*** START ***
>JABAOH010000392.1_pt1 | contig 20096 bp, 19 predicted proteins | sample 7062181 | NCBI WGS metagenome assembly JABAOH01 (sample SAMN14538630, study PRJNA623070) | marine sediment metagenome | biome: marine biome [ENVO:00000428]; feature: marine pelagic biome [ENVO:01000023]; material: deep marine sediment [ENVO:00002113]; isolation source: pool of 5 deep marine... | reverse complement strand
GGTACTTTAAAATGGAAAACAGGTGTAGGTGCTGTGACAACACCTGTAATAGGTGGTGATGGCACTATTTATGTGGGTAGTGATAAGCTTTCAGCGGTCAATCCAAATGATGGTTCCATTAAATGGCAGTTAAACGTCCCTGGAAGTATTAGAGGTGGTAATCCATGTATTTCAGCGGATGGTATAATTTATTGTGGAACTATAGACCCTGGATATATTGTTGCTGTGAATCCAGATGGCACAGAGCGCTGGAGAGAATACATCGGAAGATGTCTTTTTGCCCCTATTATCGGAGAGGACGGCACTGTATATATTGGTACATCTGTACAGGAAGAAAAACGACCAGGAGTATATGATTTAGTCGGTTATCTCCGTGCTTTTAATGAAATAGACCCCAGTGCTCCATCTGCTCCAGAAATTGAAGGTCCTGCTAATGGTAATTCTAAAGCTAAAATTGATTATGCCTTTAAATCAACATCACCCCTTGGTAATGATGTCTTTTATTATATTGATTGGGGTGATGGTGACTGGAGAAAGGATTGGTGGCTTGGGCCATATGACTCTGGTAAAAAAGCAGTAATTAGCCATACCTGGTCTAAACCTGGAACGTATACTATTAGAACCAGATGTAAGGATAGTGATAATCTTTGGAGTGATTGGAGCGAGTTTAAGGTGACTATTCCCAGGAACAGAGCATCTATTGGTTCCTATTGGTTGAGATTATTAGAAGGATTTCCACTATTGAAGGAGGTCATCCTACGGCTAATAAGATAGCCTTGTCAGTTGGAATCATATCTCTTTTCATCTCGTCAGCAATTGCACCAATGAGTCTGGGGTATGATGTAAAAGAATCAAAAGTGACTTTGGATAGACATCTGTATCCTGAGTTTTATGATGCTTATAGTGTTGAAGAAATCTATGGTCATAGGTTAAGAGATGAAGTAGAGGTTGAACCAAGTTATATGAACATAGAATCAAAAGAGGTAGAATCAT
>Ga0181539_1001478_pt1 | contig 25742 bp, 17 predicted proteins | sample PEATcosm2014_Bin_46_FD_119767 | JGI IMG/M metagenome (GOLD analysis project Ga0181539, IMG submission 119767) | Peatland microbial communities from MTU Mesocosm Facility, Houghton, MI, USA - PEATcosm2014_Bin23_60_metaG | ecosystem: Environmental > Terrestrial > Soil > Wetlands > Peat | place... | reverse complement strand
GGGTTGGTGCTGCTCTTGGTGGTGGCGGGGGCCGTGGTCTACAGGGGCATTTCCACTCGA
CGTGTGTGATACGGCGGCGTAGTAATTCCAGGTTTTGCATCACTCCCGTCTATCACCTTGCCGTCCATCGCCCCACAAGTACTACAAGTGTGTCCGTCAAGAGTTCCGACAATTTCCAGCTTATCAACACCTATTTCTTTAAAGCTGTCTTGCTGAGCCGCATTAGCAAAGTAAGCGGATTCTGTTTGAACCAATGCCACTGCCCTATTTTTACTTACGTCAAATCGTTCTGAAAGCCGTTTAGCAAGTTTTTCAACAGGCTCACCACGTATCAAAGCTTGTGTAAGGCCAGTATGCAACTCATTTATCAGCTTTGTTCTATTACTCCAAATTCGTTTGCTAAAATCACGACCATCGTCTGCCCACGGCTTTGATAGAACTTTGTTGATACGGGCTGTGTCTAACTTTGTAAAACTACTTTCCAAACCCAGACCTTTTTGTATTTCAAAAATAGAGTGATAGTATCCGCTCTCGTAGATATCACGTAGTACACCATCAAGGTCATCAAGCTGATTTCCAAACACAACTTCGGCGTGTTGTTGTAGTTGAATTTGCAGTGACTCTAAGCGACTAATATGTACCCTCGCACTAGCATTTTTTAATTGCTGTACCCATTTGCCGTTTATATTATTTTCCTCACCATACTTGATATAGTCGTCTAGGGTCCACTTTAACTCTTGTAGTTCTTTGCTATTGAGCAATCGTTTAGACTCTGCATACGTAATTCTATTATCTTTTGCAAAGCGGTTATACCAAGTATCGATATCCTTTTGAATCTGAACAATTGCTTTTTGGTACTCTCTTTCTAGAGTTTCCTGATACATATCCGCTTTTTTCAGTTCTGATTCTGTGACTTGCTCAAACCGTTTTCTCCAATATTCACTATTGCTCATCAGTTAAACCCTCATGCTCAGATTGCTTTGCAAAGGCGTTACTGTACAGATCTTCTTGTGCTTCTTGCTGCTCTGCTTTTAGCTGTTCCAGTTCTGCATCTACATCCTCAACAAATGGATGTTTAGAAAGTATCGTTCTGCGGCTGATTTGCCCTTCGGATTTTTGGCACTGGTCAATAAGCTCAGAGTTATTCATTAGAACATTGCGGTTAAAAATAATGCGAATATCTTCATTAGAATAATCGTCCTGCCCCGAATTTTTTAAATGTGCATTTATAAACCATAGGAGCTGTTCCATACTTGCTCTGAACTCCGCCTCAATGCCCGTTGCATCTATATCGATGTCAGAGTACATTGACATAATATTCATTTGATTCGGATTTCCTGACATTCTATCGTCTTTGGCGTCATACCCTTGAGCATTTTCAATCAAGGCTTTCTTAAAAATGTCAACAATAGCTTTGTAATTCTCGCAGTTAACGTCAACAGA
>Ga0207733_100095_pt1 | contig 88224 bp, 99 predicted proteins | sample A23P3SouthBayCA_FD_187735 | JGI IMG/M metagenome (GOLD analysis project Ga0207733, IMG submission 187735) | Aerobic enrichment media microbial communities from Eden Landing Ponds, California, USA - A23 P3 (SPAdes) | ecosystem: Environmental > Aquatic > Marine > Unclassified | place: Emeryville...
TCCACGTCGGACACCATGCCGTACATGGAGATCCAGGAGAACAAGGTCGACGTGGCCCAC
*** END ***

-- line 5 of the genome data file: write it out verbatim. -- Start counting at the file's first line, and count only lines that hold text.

CGTGTGTGATACGGCGGCGTAGTAATTCCAGGTTTTGCATCACTCCCGTCTATCACCTTGCCGTCCATCGCCCCACAAGTACTACAAGTGTGTCCGTCAAGAGTTCCGACAATTTCCAGCTTATCAACACCTATTTCTTTAAAGCTGTCTTGCTGAGCCGCATTAGCAAAGTAAGCGGATTCTGTTTGAACCAATGCCACTGCCCTATTTTTACTTACGTCAAATCGTTCTGAAAGCCGTTTAGCAAGTTTTTCAACAGGCTCACCACGTATCAAAGCTTGTGTAAGGCCAGTATGCAACTCATTTATCAGCTTTGTTCTATTACTCCAAATTCGTTTGCTAAAATCACGACCATCGTCTGCCCACGGCTTTGATAGAACTTTGTTGATACGGGCTGTGTCTAACTTTGTAAAACTACTTTCCAAACCCAGACCTTTTTGTATTTCAAAAATAGAGTGATAGTATCCGCTCTCGTAGATATCACGTAGTACACCATCAAGGTCATCAAGCTGATTTCCAAACACAACTTCGGCGTGTTGTTGTAGTTGAATTTGCAGTGACTCTAAGCGACTAATATGTACCCTCGCACTAGCATTTTTTAATTGCTGTACCCATTTGCCGTTTATATTATTTTCCTCACCATACTTGATATAGTCGTCTAGGGTCCACTTTAACTCTTGTAGTTCTTTGCTATTGAGCAATCGTTTAGACTCTGCATACGTAATTCTATTATCTTTTGCAAAGCGGTTATACCAAGTATCGATATCCTTTTGAATCTGAACAATTGCTTTTTGGTACTCTCTTTCTAGAGTTTCCTGATACATATCCGCTTTTTTCAGTTCTGATTCTGTGACTTGCTCAAACCGTTTTCTCCAATATTCACTATTGCTCATCAGTTAAACCCTCATGCTCAGATTGCTTTGCAAAGGCGTTACTGTACAGATCTTCTTGTGCTTCTTGCTGCTCTGCTTTTAGCTGTTCCAGTTCTGCATCTACATCCTCAACAAATGGATGTTTAGAAAGTATCGTTCTGCGGCTGATTTGCCCTTCGGATTTTTGGCACTGGTCAATAAGCTCAGAGTTATTCATTAGAACATTGCGGTTAAAAATAATGCGAATATCTTCATTAGAATAATCGTCCTGCCCCGAATTTTTTAAATGTGCATTTATAAACCATAGGAGCTGTTCCATACTTGCTCTGAACTCCGCCTCAATGCCCGTTGCATCTATATCGATGTCAGAGTACATTGACATAATATTCATTTGATTCGGATTTCCTGACATTCTATCGTCTTTGGCGTCATACCCTTGAGCATTTTCAATCAAGGCTTTCTTAAAAATGTCAACAATAGCTTTGTAATTCTCGCAGTTAACGTCAACAGA